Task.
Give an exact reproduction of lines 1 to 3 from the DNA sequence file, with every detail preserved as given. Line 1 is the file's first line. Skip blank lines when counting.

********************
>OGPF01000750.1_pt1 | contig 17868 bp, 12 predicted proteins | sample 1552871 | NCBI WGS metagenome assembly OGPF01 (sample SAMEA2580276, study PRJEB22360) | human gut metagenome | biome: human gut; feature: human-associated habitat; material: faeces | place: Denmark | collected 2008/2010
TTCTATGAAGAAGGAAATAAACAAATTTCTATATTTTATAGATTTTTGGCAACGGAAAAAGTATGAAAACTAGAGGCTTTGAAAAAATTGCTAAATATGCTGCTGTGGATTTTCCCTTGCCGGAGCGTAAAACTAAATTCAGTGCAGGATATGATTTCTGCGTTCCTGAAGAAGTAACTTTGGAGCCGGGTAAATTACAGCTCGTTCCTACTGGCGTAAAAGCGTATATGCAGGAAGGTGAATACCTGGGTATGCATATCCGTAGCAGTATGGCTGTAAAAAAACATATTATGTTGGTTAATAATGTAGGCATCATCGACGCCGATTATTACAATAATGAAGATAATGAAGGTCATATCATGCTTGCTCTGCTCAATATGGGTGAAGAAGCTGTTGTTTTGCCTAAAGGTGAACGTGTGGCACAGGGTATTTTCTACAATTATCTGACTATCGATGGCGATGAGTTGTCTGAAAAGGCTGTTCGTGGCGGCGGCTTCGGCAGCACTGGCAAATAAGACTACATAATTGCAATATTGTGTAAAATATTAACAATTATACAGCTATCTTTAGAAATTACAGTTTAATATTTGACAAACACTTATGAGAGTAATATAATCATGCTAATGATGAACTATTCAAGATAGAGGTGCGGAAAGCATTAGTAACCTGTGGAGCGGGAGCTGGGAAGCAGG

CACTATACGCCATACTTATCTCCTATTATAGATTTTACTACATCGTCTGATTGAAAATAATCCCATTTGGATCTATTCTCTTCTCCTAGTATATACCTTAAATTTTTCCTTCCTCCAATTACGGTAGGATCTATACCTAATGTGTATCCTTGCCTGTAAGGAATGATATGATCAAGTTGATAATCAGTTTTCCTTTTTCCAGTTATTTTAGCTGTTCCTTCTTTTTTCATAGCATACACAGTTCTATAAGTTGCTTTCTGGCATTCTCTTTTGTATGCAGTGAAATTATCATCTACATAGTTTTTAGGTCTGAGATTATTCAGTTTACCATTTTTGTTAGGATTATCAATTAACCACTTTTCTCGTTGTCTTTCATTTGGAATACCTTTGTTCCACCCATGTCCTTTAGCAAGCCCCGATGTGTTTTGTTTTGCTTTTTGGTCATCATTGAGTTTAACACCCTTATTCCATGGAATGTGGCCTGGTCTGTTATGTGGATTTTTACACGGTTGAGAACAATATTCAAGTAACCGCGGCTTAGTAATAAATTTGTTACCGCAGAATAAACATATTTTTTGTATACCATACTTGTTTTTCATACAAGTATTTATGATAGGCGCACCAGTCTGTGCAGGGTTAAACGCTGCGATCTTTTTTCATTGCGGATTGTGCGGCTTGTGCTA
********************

>OGPF01000750.1_pt1 | contig 17868 bp, 12 predicted proteins | sample 1552871 | NCBI WGS metagenome assembly OGPF01 (sample SAMEA2580276, study PRJEB22360) | human gut metagenome | biome: human gut; feature: human-associated habitat; material: faeces | place: Denmark | collected 2008/2010
TTCTATGAAGAAGGAAATAAACAAATTTCTATATTTTATAGATTTTTGGCAACGGAAAAAGTATGAAAACTAGAGGCTTTGAAAAAATTGCTAAATATGCTGCTGTGGATTTTCCCTTGCCGGAGCGTAAAACTAAATTCAGTGCAGGATATGATTTCTGCGTTCCTGAAGAAGTAACTTTGGAGCCGGGTAAATTACAGCTCGTTCCTACTGGCGTAAAAGCGTATATGCAGGAAGGTGAATACCTGGGTATGCATATCCGTAGCAGTATGGCTGTAAAAAAACATATTATGTTGGTTAATAATGTAGGCATCATCGACGCCGATTATTACAATAATGAAGATAATGAAGGTCATATCATGCTTGCTCTGCTCAATATGGGTGAAGAAGCTGTTGTTTTGCCTAAAGGTGAACGTGTGGCACAGGGTATTTTCTACAATTATCTGACTATCGATGGCGATGAGTTGTCTGAAAAGGCTGTTCGTGGCGGCGGCTTCGGCAGCACTGGCAAATAAGACTACATAATTGCAATATTGTGTAAAATATTAACAATTATACAGCTATCTTTAGAAATTACAGTTTAATATTTGACAAACACTTATGAGAGTAATATAATCATGCTAATGATGAACTATTCAAGATAGAGGTGCGGAAAGCATTAGTAACCTGTGGAGCGGGAGCTGGGAAGCAGG

CACTATACGCCATACTTATCTCCTATTATAGATTTTACTACATCGTCTGATTGAAAATAATCCCATTTGGATCTATTCTCTTCTCCTAGTATATACCTTAAATTTTTCCTTCCTCCAATTACGGTAGGATCTATACCTAATGTGTATCCTTGCCTGTAAGGAATGATATGATCAAGTTGATAATCAGTTTTCCTTTTTCCAGTTATTTTAGCTGTTCCTTCTTTTTTCATAGCATACACAGTTCTATAAGTTGCTTTCTGGCATTCTCTTTTGTATGCAGTGAAATTATCATCTACATAGTTTTTAGGTCTGAGATTATTCAGTTTACCATTTTTGTTAGGATTATCAATTAACCACTTTTCTCGTTGTCTTTCATTTGGAATACCTTTGTTCCACCCATGTCCTTTAGCAAGCCCCGATGTGTTTTGTTTTGCTTTTTGGTCATCATTGAGTTTAACACCCTTATTCCATGGAATGTGGCCTGGTCTGTTATGTGGATTTTTACACGGTTGAGAACAATATTCAAGTAACCGCGGCTTAGTAATAAATTTGTTACCGCAGAATAAACATATTTTTTGTATACCATACTTGTTTTTCATACAAGTATTTATGATAGGCGCACCAGTCTGTGCAGGGTTAAACGCTGCGATCTTTTTTCATTGCGGATTGTGCGGCTTGTGCTA